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  • Ian McClellan

Week 49: I will find good.

Updated: Apr 30


There is a box in the entrance of our local church, for food bank donations. It is a green plastic tub. It does not have a Facebook account, and to my knowledge has never posted an Instagram story.


We visit it once a week when we can. Over the Spring and Summer, it was a fun part of an afternoon, to head over there as our assigned exercise window of the day and play a few games on the way.


We throw a few tins from our store cupboard periodically in the box, and if we’re at a local store we hunt out some of the staples that food banks consistently need. If you’ve been following Project Planetwise, it was part of a change we made in week 25, and is one that we are very proud to have been able to keep up with a large degree of consistency.


One afternoon was even the fabled day that we left the house for the 100 yard trip in bright sunshine, only to be caught in a massive hailstorm on the way back. It was Leo’s first experience of a hailstorm, and he was genuinely traumatised for several hours by the belief that despite being able to see our garden gate, we would never get home. It is a memory that makes me smile every time I walk past the tree that we sheltered under. Thankfully, the trauma passed and it also makes him smile too.


I visited the green plastic tub this morning, and it was a bit more full than usual, which filled me with joy. Our increased desire for good, in the run up to Christmas, is a wonderful thing. I have to also admit that I felt a bit of self-congratulation. Maybe even a bit smug that it’s something we’ve been doing all year.


Not proud. Smug.


What right do I have to feel like that?


I made me wonder about motivation. Our contribution to the food bank is small, maybe less than £5 per week. In some ways the trip to the food bank began as a transaction in self-interest, because it got us out of the house for a little while and provided an hour of distraction for a 4-year-old in a pandemic. It is making a difference for sure, but tossing a few items in a collection is the easy bit.


It got me wondering about how much I do in my life, that I believe is selfless and good, but is done with a self-interested bias. And how much do we do in life, because we know what’s in it for us? When did it only start counting, when it was on display? If a tree falls outside of social media, does it make a sound?

Would I have visited the food bank as much if we were not locked down, and I didn’t have five-hours of unexpected childcare in the afternoon? Do I give a thought to the bigger picture, when making the donation or does it just makes me feel good and gives a bit of moral salve to feel like the kind of person who donates to food banks? Was I tempted to post my participation in a donation on social media, to prove I was ‘winning Christmas’?


Is even referring to it as a ‘food bank’ placing an automatic saviour complex on what I am doing, by suggesting that somehow this is the deposit into an account that is controlled by the rich and distributed to the poor? Should it not just be a food co-operative?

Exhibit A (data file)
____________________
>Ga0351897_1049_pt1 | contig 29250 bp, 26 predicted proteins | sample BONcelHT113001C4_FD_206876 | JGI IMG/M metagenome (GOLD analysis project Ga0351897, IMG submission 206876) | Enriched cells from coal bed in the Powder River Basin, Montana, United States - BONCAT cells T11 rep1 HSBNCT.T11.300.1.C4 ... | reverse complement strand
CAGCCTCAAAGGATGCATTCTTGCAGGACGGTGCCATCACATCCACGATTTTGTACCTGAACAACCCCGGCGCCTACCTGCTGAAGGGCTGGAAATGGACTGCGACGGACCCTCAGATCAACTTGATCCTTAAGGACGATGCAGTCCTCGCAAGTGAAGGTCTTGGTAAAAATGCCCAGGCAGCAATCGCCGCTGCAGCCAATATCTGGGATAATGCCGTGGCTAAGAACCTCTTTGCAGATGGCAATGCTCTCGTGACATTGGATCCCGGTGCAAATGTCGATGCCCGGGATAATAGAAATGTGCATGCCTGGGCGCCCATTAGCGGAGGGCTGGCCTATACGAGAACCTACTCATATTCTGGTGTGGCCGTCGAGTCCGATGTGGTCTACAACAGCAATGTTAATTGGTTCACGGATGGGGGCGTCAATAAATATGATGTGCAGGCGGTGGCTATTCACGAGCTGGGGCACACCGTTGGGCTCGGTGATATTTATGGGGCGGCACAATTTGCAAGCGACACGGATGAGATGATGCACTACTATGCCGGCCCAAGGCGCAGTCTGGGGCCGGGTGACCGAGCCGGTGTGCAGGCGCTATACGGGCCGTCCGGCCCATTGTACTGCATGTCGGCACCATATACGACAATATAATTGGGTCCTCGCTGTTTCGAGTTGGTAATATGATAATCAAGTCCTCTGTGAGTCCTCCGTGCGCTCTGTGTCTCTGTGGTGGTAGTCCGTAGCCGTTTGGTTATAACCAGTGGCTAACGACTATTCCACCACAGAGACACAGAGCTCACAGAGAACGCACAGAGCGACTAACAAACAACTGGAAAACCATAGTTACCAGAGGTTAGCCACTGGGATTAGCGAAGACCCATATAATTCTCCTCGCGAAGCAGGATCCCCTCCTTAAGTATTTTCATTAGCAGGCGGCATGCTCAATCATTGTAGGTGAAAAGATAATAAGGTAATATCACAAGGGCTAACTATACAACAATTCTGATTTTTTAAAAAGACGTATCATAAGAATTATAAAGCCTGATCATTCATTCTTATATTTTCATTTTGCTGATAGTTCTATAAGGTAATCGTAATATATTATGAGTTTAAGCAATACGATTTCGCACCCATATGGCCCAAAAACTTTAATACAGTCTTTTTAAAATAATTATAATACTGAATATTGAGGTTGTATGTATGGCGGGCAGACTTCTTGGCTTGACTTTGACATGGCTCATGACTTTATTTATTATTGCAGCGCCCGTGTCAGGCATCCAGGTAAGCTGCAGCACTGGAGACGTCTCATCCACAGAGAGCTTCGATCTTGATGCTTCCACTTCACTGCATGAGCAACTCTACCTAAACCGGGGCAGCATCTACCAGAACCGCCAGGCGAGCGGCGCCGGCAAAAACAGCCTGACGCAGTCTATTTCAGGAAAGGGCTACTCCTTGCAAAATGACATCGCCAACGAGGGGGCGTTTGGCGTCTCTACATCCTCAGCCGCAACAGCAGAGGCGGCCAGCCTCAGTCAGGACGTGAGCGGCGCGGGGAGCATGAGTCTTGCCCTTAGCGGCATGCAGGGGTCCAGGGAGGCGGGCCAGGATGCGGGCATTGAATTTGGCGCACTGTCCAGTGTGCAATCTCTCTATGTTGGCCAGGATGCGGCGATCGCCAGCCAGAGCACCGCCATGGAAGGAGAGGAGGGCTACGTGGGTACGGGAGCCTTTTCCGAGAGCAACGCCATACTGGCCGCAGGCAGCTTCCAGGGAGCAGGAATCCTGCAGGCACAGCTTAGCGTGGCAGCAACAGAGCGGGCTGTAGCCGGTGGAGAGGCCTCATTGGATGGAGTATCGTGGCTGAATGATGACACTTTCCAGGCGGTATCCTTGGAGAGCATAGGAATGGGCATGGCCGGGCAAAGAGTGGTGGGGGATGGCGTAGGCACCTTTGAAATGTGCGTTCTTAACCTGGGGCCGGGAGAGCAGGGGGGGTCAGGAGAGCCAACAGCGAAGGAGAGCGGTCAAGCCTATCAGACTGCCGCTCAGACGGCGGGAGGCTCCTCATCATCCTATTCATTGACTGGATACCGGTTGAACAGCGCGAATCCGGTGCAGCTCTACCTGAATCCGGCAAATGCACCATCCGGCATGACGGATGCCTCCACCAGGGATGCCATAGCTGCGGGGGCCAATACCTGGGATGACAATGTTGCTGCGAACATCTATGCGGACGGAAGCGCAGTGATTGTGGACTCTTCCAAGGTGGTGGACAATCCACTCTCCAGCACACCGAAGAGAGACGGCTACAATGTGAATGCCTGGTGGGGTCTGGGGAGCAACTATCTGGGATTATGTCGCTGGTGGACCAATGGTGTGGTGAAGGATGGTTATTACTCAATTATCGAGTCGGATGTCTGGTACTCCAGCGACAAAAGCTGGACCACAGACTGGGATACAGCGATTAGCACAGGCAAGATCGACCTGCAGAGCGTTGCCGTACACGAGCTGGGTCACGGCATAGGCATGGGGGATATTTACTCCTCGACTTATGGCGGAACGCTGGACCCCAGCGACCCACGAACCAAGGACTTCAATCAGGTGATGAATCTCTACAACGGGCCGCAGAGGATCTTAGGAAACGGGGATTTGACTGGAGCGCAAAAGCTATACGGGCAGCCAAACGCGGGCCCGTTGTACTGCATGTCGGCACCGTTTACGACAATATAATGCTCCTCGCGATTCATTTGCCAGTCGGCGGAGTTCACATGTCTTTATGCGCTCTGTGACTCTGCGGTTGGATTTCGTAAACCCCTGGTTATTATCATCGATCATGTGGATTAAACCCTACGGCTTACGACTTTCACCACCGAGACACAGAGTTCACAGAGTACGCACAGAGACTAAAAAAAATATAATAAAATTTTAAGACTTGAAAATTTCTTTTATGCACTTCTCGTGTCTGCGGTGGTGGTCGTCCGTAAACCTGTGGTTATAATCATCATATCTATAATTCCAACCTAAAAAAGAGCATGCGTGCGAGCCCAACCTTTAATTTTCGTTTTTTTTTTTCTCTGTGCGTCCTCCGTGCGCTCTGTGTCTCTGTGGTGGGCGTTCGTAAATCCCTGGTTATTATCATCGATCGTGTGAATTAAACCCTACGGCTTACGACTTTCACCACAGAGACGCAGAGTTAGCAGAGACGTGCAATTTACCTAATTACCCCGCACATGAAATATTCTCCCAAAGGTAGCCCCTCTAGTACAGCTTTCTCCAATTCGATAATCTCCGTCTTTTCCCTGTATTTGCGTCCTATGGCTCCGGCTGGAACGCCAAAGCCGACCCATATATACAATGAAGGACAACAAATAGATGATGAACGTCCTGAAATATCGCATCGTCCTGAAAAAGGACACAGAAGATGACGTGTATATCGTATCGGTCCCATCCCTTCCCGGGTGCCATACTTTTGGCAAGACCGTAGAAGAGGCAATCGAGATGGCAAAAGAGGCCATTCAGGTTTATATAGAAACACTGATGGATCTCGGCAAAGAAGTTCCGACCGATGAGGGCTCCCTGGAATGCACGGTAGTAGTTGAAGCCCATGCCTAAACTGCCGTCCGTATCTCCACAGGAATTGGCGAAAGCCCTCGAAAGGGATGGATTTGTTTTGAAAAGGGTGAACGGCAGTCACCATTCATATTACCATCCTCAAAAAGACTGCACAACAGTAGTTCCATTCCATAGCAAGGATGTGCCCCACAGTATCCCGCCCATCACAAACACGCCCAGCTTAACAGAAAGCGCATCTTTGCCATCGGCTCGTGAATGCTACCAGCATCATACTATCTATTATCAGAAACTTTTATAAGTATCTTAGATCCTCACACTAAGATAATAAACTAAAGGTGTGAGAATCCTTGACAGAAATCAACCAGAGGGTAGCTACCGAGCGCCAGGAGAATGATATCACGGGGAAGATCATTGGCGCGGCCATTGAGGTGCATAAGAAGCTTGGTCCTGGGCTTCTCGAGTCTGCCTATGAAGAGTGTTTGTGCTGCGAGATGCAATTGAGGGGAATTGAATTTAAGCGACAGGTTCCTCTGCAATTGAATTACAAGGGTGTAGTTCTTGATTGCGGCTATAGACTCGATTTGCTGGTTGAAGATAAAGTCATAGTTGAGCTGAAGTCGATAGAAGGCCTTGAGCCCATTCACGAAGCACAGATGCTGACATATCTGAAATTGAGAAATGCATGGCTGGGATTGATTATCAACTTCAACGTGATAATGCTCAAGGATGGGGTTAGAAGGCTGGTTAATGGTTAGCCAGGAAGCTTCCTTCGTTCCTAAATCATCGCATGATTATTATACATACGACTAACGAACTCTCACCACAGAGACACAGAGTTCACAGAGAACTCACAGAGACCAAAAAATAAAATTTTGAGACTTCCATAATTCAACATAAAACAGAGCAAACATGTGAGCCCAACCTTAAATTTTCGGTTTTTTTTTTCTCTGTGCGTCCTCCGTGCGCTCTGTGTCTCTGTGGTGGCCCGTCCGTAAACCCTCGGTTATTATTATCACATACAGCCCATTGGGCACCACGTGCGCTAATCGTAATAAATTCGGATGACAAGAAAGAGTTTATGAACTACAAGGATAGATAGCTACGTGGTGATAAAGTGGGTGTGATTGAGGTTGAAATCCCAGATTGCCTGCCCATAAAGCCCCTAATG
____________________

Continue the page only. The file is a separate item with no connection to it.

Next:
Plus. The ones who are doing the real good, the selfless good, are those that leave no trace of self-congratulation. The people who thought about putting the tub there in the first place. Those who regularly drive it the five miles to the nearest collection point, and bring it back empty. Those at the collection point, who volunteer to organise and distribute the donations. Those who give up their time, without a transaction of emotional or economic gain in mind, but instead the desire to nourish their soul by knowing they have toiled on behalf of others.


There are individuals doing good like this, every day.


I just wonder if there is more we can do, to shine a light on good. To do it consistently and without self-interest. That we can go out, and see people who are doing good things. Really see them.


So this week, I will try to begin to see the good.


It also does not mean finding the good simply in selfless individuals, it means everywhere. It means finding good where we are told there is bad. And especially finding good where it is not expected.


To explain what I mean, here is a small riff on supermarkets.


It is related in the end to food collections and to the planet, and so please bear with me.


Supermarkets have especially have become one of the go-to villains of our consumption society. By supermarkets I also mean large chain stores as a generalisation. It is a broad term, so let’s say I am talking about the familiar stores we see on our high streets and out-of-town sites, operated by shareholders and through corporate structures, rather than independent stores or those who operate with models that disrupt this model.


The outrage levelled at supermarkets, include sourcing practices, packaging, marketing, pricing, waste, and the relentless march of consumerism and commoditisation.


I have personally written about food waste in week 19, food commoditisation in week 8. Since around around 1998, I have actively boycotted one particular large supermarket chain in the UK, based on my perception and direct experience of their treatment of suppliers.


I have some very strong opinions about plastic waste that I’ve written about in week 3 and about how refill shops should be part of our routines in week 14.